Sisters: Daughter

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Gentle Reader,

While He was going, the crowds were nearly crushing Him. A woman suffering from bleeding for twelve years, who had spent all she had on doctors and yet could not be healed by any, approached from behind and touched the end of His robe. Instantly her bleeding stopped.

“Who touched me?” Jesus asked.

When they all denied it, Peter said, “Master, the crowds are hemming You in and pressing against You.”

“Someone did touch Me,” said Jesus. “I know that power has gone out from Me.” When the woman saw that she was discovered, she came trembling and fell down before Him. In the presence of all the people, she declared the reason she had touched Him and how she was instantly healed. “Daughter,” He said to her, “your faith has saved you. Go in peace.”

– Luke 8:42b-48 (CSB, emphasis mine)

Allow me to step onto my soapbox.

These words are misused, taken out of context, so often. Well, if you really had faith, you’d be healed. No. No. That’s not what happened. That’s not what Jesus said.

Consider:

On one of those days while He was teaching, Pharisees and teachers of the law were sitting there who had come from every village of Galilee and Judea, and also from Jerusalem. And the Lord’s power to heal was in Him.

Just then some men came, carrying on a stretcher a man who was paralyzed. They tried to bring him in and set him down before Him.Since they could not find a way to bring him in because of the crowd, they went up on the roof and lowered him on the stretcher through the roof tiles into the middle of the crowd before Jesus.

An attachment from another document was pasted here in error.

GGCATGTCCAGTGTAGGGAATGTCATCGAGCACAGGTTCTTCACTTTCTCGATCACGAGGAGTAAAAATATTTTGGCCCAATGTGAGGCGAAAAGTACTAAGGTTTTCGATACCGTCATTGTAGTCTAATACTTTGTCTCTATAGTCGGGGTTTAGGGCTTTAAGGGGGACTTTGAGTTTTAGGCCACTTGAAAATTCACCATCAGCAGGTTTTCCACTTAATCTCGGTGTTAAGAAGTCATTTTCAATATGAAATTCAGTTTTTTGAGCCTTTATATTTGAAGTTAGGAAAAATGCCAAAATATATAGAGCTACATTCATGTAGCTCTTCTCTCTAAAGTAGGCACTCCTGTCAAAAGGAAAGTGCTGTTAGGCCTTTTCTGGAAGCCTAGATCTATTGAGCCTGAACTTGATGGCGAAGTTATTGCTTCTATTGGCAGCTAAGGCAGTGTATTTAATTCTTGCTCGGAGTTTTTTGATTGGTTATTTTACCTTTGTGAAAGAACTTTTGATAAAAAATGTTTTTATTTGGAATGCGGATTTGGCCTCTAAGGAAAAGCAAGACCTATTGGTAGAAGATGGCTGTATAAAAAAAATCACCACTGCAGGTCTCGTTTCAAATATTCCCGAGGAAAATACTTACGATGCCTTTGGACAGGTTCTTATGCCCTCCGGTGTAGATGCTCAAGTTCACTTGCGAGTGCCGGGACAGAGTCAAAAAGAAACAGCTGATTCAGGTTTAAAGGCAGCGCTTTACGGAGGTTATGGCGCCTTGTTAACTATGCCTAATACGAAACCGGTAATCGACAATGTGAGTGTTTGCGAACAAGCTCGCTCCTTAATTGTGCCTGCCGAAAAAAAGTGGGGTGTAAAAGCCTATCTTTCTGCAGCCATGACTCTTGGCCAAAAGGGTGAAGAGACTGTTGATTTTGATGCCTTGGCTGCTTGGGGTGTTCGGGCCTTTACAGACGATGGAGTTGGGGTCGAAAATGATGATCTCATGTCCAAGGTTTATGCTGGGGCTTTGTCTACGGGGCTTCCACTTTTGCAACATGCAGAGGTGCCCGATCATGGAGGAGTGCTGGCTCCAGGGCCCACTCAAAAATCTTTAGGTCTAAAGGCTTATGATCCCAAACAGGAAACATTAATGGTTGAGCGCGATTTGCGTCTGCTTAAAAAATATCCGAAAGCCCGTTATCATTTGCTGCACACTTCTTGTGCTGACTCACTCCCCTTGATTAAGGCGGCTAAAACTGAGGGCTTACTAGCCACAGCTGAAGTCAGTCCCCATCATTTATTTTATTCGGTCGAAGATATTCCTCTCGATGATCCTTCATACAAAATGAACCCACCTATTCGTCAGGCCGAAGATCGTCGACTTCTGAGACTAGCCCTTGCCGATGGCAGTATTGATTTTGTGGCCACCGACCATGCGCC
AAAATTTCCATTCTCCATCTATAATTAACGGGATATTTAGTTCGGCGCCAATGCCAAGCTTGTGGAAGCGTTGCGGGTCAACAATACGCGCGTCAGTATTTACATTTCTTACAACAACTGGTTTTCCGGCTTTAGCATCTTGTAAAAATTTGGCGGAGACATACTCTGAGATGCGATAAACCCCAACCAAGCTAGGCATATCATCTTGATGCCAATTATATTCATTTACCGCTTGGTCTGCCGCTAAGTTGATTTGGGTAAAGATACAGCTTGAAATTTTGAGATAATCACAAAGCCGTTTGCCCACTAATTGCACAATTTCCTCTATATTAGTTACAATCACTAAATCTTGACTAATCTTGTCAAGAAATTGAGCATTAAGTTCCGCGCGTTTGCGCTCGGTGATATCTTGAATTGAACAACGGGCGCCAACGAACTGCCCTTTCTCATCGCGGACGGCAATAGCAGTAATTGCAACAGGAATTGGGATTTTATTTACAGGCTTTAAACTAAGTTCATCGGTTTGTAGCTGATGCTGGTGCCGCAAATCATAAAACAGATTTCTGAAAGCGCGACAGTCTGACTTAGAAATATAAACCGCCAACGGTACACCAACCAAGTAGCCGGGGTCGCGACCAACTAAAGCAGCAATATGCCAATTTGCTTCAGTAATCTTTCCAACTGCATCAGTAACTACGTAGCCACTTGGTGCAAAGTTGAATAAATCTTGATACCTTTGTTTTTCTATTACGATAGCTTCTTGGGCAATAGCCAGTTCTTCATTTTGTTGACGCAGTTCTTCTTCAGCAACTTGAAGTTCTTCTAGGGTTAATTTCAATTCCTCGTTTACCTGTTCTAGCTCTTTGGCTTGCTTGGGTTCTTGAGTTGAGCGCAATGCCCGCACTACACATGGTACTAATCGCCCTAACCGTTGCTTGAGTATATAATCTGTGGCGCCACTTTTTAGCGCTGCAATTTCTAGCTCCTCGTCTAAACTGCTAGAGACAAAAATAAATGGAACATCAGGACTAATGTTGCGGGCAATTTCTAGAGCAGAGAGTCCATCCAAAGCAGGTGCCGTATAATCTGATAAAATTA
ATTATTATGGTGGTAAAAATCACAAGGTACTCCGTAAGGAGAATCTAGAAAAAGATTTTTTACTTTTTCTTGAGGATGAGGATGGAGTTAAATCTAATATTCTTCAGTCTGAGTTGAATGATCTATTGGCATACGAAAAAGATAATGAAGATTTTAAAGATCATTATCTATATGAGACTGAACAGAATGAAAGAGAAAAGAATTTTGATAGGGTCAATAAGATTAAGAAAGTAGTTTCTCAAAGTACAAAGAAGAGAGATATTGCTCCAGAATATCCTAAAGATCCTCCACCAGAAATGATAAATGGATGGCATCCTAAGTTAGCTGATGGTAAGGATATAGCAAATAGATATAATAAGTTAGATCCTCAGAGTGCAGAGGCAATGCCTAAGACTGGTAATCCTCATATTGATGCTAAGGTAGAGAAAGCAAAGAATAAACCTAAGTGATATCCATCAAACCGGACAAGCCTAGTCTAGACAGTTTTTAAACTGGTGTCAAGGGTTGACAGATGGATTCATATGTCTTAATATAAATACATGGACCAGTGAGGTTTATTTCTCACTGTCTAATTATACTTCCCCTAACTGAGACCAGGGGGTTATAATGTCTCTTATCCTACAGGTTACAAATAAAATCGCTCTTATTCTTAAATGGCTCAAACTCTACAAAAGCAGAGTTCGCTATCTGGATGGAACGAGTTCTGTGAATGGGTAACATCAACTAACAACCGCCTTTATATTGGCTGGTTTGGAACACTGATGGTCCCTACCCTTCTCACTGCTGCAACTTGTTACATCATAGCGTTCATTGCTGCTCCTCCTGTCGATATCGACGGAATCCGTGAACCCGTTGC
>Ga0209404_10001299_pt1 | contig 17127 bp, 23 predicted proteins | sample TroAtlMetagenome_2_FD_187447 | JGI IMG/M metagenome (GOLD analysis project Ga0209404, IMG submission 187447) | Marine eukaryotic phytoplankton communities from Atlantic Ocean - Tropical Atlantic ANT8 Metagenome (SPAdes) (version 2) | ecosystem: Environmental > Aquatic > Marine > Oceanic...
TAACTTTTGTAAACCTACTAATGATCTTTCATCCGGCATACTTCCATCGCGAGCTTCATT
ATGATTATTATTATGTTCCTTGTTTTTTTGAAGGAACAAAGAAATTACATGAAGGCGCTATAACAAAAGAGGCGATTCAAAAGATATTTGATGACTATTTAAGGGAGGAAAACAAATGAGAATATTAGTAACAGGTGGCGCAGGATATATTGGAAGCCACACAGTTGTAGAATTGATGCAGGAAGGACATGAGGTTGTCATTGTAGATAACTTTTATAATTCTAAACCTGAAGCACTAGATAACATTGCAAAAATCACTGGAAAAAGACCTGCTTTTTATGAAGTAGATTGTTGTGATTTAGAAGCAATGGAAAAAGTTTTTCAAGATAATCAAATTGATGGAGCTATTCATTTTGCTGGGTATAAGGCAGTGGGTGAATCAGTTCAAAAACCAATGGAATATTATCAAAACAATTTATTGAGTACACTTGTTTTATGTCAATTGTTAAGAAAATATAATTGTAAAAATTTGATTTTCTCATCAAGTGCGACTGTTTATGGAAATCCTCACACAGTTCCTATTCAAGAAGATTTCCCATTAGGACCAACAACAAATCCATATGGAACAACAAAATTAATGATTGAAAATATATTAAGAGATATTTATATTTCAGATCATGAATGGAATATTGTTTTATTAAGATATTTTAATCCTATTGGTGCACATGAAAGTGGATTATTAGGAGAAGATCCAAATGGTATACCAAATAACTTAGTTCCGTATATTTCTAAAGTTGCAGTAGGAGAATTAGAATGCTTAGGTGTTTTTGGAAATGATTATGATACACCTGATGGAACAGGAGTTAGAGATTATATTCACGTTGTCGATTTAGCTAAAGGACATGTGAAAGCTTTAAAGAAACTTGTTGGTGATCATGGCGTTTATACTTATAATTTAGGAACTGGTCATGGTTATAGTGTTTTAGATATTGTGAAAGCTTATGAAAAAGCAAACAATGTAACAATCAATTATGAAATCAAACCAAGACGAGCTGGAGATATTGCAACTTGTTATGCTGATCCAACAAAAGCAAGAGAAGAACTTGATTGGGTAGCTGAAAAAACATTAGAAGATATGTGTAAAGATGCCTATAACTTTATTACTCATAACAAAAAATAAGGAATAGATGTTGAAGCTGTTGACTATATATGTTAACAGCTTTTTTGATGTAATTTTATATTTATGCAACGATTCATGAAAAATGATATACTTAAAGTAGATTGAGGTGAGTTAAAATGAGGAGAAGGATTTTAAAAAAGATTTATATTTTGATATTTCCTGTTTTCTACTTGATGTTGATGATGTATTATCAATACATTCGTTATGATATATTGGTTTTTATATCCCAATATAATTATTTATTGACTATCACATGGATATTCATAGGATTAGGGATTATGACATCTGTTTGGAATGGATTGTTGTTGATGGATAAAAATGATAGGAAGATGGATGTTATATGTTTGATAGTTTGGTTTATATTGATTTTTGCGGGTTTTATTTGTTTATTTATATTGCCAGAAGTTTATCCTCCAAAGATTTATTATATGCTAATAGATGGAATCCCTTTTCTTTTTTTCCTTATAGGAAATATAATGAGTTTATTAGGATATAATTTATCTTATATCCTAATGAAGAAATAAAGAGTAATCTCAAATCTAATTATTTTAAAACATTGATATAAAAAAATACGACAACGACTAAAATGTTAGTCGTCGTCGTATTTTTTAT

Seeing their faith He said, “Friend, </span><span class=”woj”>your sins are forgiven.”

Then the scribes and the Pharisees began to think to themselves: “Who is this man who speaks blasphemies? Who can forgive sins but God alone?”

But perceiving their thoughts, Jesus replied to them, “Why are you thinking this in your hearts? Which is easier: to say, ‘Your sins are forgiven,’ or to say, ‘Get up and walk’? But so that you may know that the Son of Man has authority on earth to forgive sins” – He told the paralyzed man, “I tell you: Get up, take your stretcher, and go home.” Immediately he got up before them, picked up what he had been lying on, and went home glorifying God. Then everyone was astounded, and they were giving glory to God. And they were filled with awe and said, “We have seen incredible things today.”

– Luke 5:17-25 (CSB)

The miracle is never just in the physical healing. The point is never just in the restoration of the body. The faith is not just for renewal of joints and muscles.
This woman knew that Jesus was someone different. She knew that He was unlike any physician. Like the other women in Luke’s gospel, named and nameless, she gets it. She recognizes Who Jesus is long before the men do. I say this not to demean men, but rather because Luke is very deliberate in highlighting that it’s the unexpected people who immediately understand both the Person and the message of Jesus. As the only Gentile writer in all of Scripture, Luke knows what it is to be the outcast. His gospel sheds light on the universality of Jesus, how He came to save all who call upon Him in faith.